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Justice Anthony Kennedy, the swing vote on the high court, questioned whether the Defense of Marriage Act conflicted with state’s rights.

“You are at real risk of running in conflict” with states’ rights, Kennedy said during the court’s oral argument, according to Bloomberg. At the same time, he allowed that there was “quite a bit” to the argument that the federal government needs a standard definition of marriage for tax and other purposes.

Justice Ruth Bader Ginsburg was more directly skeptical. If the federal government doesn’t recognize a state marriage license, “One might well ask, what kind of marriage is this?” Ginsburg later said DOMA reduces gay marriages to “skim milk.” Justice Elena Kagan, another member of the liberal wing, said it was clear some lawmakers supported the law because of a dislike of homosexuality, according to the Wall Street Journal.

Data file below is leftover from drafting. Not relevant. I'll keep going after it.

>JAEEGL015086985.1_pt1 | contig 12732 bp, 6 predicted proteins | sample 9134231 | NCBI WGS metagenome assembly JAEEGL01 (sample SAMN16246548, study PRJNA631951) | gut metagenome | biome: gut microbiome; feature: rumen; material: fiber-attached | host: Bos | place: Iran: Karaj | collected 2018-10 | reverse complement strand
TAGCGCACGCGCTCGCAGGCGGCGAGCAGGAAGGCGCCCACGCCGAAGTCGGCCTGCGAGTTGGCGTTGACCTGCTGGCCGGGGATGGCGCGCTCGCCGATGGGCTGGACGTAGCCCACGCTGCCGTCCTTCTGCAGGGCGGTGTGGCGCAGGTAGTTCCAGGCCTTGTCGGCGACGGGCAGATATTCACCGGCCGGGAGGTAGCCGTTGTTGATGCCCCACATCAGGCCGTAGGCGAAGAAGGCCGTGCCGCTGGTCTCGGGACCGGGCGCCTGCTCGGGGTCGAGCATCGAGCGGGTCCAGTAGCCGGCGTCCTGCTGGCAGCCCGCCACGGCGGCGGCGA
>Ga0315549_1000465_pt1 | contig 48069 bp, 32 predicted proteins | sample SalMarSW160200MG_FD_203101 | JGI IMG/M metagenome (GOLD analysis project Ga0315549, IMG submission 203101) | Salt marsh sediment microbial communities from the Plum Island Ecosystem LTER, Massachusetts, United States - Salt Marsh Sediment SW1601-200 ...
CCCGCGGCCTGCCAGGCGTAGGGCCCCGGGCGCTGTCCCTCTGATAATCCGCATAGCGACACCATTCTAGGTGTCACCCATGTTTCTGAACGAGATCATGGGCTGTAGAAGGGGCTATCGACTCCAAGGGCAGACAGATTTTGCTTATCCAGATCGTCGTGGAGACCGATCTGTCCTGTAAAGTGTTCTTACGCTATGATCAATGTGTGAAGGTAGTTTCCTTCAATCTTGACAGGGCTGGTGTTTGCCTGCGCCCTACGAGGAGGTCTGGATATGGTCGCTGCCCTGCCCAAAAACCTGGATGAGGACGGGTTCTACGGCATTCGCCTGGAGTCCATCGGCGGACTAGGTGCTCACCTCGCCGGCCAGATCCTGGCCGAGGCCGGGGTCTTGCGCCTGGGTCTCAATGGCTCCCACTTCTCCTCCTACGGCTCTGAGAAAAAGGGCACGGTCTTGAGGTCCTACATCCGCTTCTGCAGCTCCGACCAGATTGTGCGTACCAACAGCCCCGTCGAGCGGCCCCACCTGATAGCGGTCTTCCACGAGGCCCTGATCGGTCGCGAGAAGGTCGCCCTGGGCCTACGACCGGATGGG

Justice Samuel Alito asked Paul Clement, the lawyer defending DOMA’s constitutionality, what the purpose of the law was. Was Congress hoping to foster traditional marriage? Or was it to provide economic benefits to households that function as a single family unit?

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